iNEMI-IPSR Board-Level Optical Interconnect Project

iNEMI and IPSR (Integrated Photonic Systems Roadmap) are organizing a project to assess the system-level benefits of, and issues associated with, single-mode (SM) expanded beam coupling for on-board interconnect. With this information, the industry will be able to properly prioritize the component development required to accelerate silicon-photonics implementation.


The IPSR, along with other industry roadmaps, predicts that silicon-photonics-based transceiver modules will provide the most cost-effective solutions for on-board interconnections in the future. However, before the anticipated cost benefits of silicon photonics can be realized, new high- performance and cost-effective solutions to optical packaging and connectorization must be developed. Obtaining optimum performance and functionality from silicon photonics devices requires single mode operation which, to date, has meant high-cost components. Costs associated with packaging and connectorization currently dominate the manufacturing cost of short-distance interconnects, and are inhibiting commercial implementation of such systems. 
To address the need for lower-cost SM connections, manufacturers have begun developing expanded-beam optical connectors in which the optical mode of the SM fiber (~ 10 microns diameter) is expanded to a larger collimated beam (e.g. 80 microns in diameter). This expansion relaxes the alignment tolerance between connector elements from submicron to a few microns, making the use of injection molded parts feasible. Furthermore, the use of expanded-beam connectors offers the added benefit of improved tolerance to contamination of the optical interface with dust. However, to date, expanded-beam versions of SM connectors have shown higher losses than desired by system designers, and thus have not been commercialized.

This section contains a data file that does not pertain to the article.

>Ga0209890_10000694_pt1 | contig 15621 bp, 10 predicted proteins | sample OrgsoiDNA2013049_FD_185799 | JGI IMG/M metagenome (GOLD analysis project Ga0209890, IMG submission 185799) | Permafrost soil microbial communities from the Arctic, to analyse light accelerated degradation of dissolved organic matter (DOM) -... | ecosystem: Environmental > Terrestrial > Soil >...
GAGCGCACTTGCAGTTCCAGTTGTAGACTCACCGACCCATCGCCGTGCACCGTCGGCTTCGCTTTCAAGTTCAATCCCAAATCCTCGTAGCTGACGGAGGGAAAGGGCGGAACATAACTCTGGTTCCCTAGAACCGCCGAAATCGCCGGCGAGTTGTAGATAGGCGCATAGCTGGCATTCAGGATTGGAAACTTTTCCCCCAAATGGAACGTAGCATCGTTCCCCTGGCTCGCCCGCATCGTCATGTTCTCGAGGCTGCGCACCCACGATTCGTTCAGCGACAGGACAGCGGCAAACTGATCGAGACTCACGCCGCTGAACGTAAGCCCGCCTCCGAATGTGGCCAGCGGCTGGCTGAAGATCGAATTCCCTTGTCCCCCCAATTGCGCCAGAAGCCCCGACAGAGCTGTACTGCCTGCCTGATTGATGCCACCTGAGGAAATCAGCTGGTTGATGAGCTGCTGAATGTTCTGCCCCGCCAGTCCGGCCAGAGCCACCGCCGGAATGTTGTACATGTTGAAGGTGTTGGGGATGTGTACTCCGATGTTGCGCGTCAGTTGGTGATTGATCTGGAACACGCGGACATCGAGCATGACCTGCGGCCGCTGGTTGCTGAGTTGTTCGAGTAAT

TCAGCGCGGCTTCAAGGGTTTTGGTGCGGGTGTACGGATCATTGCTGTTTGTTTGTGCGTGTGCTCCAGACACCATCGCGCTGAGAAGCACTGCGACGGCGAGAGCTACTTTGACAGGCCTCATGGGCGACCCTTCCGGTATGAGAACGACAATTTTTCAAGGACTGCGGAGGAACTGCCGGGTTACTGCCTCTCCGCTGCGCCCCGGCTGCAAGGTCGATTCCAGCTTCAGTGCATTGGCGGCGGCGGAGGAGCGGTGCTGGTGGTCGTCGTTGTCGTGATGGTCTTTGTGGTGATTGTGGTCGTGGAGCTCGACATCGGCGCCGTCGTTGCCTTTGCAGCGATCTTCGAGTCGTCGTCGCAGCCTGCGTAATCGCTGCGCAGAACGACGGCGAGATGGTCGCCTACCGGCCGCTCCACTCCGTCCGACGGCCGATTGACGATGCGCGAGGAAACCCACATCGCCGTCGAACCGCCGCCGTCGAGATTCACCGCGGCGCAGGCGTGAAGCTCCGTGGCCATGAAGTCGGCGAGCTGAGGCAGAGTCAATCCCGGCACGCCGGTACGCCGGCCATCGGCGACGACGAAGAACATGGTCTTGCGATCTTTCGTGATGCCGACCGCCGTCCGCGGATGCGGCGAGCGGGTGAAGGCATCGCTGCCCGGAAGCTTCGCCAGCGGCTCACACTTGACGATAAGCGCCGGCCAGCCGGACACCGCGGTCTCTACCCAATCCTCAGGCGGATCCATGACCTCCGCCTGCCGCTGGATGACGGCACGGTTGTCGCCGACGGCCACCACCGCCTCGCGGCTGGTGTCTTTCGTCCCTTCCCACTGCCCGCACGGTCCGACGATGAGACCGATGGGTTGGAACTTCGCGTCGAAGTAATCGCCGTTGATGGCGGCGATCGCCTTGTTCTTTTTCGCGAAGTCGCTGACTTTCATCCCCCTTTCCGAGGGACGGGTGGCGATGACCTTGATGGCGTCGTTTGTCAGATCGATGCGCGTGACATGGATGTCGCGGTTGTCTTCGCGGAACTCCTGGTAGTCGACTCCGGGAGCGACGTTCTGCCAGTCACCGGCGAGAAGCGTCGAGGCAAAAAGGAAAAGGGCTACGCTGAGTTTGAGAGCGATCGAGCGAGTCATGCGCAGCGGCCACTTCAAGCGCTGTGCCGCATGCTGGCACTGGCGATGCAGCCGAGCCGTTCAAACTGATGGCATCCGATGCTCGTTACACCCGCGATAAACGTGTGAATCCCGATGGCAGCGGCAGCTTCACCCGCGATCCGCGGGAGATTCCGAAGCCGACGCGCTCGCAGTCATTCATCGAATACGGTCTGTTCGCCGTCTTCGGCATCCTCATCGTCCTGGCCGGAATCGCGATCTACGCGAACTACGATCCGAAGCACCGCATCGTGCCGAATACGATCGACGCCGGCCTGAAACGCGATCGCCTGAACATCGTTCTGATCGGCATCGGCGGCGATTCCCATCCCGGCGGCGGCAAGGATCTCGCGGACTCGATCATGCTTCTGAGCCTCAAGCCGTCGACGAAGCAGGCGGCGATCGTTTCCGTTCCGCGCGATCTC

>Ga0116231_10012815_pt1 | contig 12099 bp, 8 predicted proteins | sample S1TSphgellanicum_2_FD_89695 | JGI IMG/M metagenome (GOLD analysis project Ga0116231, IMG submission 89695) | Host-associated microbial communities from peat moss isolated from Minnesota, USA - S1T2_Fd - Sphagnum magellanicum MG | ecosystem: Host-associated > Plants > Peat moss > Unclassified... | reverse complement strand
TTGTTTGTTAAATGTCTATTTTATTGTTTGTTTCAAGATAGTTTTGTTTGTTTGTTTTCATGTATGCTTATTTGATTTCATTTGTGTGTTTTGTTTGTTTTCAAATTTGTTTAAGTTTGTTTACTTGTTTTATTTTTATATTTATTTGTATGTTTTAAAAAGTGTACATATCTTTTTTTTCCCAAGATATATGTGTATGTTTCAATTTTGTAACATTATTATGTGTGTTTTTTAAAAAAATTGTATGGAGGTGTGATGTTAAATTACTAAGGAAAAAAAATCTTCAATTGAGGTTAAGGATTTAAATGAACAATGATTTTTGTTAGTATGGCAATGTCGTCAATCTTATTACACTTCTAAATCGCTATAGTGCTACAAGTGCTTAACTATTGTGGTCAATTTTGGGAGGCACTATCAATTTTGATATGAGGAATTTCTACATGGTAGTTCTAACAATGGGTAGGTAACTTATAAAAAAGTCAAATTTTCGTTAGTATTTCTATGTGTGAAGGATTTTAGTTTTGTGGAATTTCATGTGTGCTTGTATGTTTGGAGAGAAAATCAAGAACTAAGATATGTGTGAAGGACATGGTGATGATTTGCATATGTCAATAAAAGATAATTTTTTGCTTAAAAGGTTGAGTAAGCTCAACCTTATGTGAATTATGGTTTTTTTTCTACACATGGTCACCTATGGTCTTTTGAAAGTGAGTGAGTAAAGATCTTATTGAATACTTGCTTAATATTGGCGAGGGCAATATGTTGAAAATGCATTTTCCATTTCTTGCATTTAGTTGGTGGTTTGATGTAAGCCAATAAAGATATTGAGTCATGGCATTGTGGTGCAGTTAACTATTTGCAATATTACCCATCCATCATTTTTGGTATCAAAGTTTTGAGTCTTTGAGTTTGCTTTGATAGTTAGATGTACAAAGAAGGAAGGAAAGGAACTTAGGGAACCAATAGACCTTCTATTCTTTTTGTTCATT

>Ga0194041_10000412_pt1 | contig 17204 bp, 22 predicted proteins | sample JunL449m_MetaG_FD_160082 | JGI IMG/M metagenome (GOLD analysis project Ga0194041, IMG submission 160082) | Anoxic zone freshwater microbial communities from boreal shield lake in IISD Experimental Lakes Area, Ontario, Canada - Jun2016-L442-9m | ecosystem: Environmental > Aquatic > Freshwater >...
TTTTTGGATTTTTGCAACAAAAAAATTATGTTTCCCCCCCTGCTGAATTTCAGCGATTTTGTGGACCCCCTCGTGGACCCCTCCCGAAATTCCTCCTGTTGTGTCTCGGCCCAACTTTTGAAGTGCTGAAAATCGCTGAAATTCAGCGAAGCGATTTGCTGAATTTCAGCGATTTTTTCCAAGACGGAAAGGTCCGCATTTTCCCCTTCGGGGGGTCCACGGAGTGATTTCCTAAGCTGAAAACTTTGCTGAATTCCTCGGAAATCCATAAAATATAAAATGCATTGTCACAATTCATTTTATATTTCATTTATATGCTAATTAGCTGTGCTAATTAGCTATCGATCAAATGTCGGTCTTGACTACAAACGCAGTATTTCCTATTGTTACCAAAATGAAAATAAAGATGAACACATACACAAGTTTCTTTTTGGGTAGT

Scope of Work

This iNEMI-IPSR project plans to design, assemble and test a prototype on-board fiber optic interconnection system based on silicon photonic transceiver modules, single-mode fiber cables, and expanded-beam optical connectors for the package, backplane, and front-plane interfaces.  The prototype will be based on 12-fiber ribbon fiber cables and 12-channel optical connectors, and will operate at 25 Gbps channel rate.  Existing technologies will be leveraged wherever possible to allow a system demonstration to be performed in the shortest possible timeframe.

Papers & Presentations


On-Board Optical InterconnectionA Joint Development Project Consortium, Terry Smith (3M) and John MacWilliams (U.S. Competitors), presentation from AIM Photonics 2015 Fall Meeting (October 31-November 2; Cambridge, Massachussetts)